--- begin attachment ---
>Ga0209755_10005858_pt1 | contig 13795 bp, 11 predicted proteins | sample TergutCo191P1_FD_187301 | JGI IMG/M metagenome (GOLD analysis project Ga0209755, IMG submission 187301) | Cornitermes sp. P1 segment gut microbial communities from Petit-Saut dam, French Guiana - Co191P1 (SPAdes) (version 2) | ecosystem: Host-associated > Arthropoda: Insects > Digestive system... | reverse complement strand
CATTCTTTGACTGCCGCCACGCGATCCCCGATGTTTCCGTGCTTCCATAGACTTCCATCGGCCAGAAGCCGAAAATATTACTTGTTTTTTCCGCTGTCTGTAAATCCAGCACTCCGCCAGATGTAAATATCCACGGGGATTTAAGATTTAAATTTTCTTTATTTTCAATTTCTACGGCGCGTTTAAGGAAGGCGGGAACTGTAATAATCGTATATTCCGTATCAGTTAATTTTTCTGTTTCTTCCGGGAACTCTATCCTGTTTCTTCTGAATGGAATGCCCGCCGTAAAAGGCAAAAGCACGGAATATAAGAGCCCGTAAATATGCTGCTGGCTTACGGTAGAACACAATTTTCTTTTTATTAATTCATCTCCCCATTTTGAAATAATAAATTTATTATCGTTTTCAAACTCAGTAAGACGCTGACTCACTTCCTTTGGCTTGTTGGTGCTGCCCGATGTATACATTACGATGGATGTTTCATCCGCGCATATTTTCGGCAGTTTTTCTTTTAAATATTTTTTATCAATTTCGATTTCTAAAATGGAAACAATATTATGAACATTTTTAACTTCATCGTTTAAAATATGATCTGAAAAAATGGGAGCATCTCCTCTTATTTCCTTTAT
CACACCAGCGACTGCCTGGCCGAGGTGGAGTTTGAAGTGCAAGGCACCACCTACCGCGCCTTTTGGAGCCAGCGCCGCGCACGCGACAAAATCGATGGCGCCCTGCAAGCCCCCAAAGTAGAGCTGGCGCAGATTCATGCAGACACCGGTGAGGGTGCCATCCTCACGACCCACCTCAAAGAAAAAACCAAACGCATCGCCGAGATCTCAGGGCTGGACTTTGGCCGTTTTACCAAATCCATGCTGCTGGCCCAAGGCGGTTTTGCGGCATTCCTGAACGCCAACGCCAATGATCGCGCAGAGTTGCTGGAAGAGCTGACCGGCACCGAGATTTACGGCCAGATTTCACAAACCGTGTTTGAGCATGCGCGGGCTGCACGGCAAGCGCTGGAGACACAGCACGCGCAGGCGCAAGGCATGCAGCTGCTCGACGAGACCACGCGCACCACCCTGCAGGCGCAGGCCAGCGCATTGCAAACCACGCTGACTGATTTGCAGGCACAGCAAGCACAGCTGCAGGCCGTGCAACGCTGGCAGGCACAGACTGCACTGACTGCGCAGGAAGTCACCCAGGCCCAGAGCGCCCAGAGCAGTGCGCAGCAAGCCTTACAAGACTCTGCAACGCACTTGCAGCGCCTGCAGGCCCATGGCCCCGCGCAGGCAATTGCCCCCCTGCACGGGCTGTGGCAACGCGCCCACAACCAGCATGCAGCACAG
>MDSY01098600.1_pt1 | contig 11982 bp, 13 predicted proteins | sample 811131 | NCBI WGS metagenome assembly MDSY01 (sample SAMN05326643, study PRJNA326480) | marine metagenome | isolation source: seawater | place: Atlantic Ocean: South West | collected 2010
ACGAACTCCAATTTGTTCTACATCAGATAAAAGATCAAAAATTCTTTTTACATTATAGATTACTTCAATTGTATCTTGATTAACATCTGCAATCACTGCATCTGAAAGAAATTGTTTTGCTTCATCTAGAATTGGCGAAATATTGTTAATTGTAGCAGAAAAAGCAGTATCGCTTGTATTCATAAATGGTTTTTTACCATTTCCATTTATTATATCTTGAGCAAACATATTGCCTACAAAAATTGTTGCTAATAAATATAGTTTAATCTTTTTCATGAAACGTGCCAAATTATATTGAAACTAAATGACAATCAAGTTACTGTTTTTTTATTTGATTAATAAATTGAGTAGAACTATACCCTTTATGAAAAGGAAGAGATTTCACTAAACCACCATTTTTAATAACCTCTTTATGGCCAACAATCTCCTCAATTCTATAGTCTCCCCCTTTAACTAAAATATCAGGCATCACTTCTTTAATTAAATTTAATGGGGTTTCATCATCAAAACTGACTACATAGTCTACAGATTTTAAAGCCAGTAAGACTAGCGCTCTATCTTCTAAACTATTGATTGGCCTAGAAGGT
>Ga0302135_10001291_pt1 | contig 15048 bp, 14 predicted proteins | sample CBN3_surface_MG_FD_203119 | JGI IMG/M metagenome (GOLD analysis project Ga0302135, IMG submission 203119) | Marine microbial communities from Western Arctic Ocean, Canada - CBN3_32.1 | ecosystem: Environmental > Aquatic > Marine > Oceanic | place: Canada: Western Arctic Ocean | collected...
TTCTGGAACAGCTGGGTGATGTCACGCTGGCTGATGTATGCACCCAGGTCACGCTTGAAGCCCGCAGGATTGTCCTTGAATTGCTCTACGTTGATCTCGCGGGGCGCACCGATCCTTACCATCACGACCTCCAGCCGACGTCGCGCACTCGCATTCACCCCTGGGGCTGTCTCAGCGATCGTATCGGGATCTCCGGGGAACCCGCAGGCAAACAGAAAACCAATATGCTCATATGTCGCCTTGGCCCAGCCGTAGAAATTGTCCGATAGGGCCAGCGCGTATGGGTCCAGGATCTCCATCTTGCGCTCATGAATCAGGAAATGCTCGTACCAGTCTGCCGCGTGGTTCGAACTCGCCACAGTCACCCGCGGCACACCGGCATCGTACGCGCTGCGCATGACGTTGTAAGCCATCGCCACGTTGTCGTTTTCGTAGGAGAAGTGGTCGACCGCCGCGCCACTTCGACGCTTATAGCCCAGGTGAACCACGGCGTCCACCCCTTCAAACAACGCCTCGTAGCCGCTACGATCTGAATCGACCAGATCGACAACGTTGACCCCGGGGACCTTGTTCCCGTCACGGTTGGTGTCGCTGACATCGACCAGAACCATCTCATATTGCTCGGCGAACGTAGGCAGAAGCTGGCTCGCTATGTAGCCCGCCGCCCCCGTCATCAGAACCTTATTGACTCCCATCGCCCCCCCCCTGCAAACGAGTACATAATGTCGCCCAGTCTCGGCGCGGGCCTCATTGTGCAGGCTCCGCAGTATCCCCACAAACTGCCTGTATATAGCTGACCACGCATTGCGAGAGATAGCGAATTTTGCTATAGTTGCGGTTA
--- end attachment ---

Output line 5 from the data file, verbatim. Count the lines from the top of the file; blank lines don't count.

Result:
ACGAACTCCAATTTGTTCTACATCAGATAAAAGATCAAAAATTCTTTTTACATTATAGATTACTTCAATTGTATCTTGATTAACATCTGCAATCACTGCATCTGAAAGAAATTGTTTTGCTTCATCTAGAATTGGCGAAATATTGTTAATTGTAGCAGAAAAAGCAGTATCGCTTGTATTCATAAATGGTTTTTTACCATTTCCATTTATTATATCTTGAGCAAACATATTGCCTACAAAAATTGTTGCTAATAAATATAGTTTAATCTTTTTCATGAAACGTGCCAAATTATATTGAAACTAAATGACAATCAAGTTACTGTTTTTTTATTTGATTAATAAATTGAGTAGAACTATACCCTTTATGAAAAGGAAGAGATTTCACTAAACCACCATTTTTAATAACCTCTTTATGGCCAACAATCTCCTCAATTCTATAGTCTCCCCCTTTAACTAAAATATCAGGCATCACTTCTTTAATTAAATTTAATGGGGTTTCATCATCAAAACTGACTACATAGTCTACAGATTTTAAAGCCAGTAAGACTAGCGCTCTATCTTCTAAACTATTGATTGGCCTAGAAGGT